Journal of Immigrant and Minority Health

, Volume 13, Issue 1, pp 149–154

Predictors of Obesity in Latino Children: Acculturation as a Moderator of the Relationship Between Food Insecurity and Body Mass Index Percentile

Original Paper

DOI: 10.1007/s10903-009-9263-6

Cite this article as:
Buscemi, J., Beech, B.M. & Relyea, G. J Immigrant Minority Health (2011) 13: 149. doi:10.1007/s10903-009-9263-6

Abstract

As Latino children acculturate to the United States, they are at risk for excess weight gain. Existing literature suggests that higher levels of food insecurity may predict obesity, but the role of acculturation is not well understood. Latino children ages 2–17 of both immigrant and non-immigrant parents (n = 63) were recruited from a primary care clinic serving low income families. Child anthropometric measures, and parent acculturation and food insecurity measures were collected via self-administered questionnaires. Over 63% of the patients were either overweight or obese according to criteria established by the Center for Disease Control and Prevention (CDC). Regression analysis revealed acculturation as a significant moderating variable between food insecurity and BMI percentile, F(5,12) = 4.836, P = .017, R2 = .707 in children of Latino immigrants. The identification of this relationship may serve to facilitate in the development of future weight-gain prevention interventions in primary care settings within Latino immigrant populations.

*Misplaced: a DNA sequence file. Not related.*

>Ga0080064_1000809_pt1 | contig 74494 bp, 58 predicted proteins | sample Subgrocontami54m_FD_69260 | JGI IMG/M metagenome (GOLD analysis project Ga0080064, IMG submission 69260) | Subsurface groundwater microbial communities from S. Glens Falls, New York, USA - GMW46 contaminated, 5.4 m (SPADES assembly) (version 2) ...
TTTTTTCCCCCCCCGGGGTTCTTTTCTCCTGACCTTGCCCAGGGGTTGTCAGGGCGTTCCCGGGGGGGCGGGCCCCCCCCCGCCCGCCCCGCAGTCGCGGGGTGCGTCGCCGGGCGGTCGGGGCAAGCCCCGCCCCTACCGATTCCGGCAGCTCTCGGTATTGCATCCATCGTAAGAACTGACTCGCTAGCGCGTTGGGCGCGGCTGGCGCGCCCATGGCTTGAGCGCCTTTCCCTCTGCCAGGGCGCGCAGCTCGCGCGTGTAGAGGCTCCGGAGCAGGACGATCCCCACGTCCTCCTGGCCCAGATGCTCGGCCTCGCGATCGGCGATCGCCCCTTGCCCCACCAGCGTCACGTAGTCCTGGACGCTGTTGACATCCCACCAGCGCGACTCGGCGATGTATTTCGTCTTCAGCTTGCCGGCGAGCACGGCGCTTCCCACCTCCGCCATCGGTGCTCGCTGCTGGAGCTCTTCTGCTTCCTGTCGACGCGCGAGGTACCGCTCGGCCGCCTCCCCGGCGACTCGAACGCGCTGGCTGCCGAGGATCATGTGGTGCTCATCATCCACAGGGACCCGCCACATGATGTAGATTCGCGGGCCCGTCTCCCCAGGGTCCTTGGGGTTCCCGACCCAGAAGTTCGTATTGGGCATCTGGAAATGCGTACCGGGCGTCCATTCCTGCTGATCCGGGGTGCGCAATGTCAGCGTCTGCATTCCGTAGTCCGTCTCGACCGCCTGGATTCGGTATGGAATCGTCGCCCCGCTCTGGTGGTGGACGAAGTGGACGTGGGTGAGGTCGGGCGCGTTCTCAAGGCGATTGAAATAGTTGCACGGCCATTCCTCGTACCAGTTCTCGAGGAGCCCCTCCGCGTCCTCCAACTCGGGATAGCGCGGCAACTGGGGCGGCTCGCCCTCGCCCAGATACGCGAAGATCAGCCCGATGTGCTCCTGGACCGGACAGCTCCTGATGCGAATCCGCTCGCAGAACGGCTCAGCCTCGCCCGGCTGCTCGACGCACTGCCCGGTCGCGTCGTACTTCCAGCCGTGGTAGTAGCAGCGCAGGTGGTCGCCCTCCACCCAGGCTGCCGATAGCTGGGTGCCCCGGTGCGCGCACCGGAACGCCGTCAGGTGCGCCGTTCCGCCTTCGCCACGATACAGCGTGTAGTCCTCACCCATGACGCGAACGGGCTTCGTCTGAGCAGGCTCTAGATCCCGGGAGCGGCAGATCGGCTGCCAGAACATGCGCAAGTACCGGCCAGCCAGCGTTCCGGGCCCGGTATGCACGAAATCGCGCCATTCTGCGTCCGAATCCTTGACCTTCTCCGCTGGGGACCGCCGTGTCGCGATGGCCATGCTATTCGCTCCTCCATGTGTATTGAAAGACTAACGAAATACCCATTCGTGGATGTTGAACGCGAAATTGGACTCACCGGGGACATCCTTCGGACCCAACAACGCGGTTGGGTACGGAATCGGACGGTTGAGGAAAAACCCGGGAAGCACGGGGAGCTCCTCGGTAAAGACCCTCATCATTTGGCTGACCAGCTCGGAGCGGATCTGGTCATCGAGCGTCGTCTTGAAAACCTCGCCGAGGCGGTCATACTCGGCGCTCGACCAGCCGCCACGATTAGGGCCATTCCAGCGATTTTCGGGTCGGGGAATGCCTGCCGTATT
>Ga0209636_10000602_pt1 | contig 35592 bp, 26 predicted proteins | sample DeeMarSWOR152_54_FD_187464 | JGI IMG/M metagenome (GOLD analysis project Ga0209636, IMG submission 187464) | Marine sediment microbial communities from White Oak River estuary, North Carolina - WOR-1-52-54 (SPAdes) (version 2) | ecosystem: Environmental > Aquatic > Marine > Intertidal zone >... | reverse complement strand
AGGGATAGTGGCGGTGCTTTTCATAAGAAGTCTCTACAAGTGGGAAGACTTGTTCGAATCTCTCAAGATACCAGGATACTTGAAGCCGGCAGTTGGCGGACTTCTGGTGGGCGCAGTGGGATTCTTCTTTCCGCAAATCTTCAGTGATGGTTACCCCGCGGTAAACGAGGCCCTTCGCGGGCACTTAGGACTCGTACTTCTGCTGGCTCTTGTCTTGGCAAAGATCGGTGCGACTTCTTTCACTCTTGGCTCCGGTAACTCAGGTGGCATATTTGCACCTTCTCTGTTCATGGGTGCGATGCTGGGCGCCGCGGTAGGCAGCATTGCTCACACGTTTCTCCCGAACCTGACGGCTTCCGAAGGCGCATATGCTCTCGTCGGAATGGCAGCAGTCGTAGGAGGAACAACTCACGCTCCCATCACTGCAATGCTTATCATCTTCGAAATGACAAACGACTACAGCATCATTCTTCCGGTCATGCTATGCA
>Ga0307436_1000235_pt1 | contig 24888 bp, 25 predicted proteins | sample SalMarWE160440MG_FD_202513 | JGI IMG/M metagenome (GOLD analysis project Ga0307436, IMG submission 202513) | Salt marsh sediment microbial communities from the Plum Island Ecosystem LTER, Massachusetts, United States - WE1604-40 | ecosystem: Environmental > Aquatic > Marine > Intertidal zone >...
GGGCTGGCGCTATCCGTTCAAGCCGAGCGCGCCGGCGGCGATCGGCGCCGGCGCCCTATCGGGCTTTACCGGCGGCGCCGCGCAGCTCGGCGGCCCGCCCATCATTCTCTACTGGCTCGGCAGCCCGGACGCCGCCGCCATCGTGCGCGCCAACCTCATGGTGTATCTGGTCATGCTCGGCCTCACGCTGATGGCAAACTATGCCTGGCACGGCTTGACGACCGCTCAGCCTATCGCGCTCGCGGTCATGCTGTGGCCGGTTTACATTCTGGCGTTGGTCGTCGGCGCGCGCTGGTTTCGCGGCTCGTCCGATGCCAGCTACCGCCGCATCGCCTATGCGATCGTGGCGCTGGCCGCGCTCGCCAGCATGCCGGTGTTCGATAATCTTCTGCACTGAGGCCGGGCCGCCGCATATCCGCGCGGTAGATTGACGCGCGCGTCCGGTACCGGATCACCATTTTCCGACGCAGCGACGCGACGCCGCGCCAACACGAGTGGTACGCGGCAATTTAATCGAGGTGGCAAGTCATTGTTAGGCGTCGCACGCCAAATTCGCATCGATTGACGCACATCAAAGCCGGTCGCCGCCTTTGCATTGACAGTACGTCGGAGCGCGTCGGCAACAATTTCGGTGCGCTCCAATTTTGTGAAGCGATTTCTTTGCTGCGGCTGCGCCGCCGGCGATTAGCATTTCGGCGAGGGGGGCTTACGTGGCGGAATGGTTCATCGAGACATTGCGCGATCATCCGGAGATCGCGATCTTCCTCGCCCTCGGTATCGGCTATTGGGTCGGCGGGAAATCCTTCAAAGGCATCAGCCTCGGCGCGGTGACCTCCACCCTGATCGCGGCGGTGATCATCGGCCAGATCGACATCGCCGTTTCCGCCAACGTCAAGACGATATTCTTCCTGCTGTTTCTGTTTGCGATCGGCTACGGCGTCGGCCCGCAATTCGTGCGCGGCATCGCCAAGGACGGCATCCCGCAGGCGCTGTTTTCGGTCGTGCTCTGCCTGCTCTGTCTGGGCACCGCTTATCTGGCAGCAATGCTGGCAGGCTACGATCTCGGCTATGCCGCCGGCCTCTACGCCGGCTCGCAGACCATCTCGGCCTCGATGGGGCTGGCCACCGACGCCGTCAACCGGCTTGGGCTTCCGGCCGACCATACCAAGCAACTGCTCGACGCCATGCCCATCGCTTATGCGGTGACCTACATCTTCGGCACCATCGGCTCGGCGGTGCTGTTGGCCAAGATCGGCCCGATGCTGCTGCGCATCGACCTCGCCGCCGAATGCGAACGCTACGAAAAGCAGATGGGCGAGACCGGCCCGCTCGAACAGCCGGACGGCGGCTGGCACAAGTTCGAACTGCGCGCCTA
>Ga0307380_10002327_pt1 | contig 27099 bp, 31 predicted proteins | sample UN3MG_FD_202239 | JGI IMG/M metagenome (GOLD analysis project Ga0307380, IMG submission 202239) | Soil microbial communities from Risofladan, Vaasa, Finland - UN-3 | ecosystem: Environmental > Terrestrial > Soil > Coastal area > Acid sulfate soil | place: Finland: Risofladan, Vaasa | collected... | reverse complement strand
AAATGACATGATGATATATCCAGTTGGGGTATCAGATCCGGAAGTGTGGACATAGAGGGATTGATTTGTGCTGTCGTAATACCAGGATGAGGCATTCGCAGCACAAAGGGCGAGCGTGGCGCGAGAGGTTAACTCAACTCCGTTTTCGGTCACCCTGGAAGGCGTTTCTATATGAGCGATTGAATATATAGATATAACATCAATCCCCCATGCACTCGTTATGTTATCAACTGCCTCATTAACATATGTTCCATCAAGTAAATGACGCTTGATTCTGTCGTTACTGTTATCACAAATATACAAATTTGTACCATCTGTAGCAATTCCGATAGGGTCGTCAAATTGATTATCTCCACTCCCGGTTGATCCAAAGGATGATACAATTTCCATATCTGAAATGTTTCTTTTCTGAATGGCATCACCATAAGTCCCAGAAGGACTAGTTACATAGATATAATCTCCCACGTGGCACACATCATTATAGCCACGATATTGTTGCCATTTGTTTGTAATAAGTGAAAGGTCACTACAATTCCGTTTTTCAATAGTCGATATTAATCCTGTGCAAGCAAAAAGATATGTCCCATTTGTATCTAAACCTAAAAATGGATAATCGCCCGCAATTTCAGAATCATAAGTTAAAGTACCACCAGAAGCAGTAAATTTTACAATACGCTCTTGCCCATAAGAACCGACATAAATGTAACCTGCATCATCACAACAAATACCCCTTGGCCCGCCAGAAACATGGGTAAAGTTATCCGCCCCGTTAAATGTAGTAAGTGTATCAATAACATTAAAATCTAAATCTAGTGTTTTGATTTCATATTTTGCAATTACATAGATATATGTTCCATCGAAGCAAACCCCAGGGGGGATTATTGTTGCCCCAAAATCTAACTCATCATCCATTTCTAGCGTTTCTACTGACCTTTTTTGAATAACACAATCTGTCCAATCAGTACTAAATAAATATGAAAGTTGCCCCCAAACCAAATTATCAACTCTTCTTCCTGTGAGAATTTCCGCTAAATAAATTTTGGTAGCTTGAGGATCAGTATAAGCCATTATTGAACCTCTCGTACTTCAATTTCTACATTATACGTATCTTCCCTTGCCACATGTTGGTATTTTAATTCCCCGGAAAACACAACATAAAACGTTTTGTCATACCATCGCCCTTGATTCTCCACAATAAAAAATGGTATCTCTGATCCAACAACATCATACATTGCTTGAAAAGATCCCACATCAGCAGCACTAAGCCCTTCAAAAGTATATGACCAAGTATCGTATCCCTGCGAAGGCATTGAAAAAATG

Keywords

Obesity Latino immigrant Acculturation Children Food insecurity Primary care 

Copyright information

© Springer Science+Business Media, LLC 2009

Authors and Affiliations

  • Joanna Buscemi
    • 1
  • Bettina M. Beech
    • 2
  • George Relyea
    • 3
  1. 1.Department of PsychologyUniversity of MemphisMemphisUSA
  2. 2.Division of General Internal Medicine and Public HealthVanderbilt University School of MedicineNashvilleUSA
  3. 3.Center for Community Health and School of Public HealthUniversity of MemphisMemphisUSA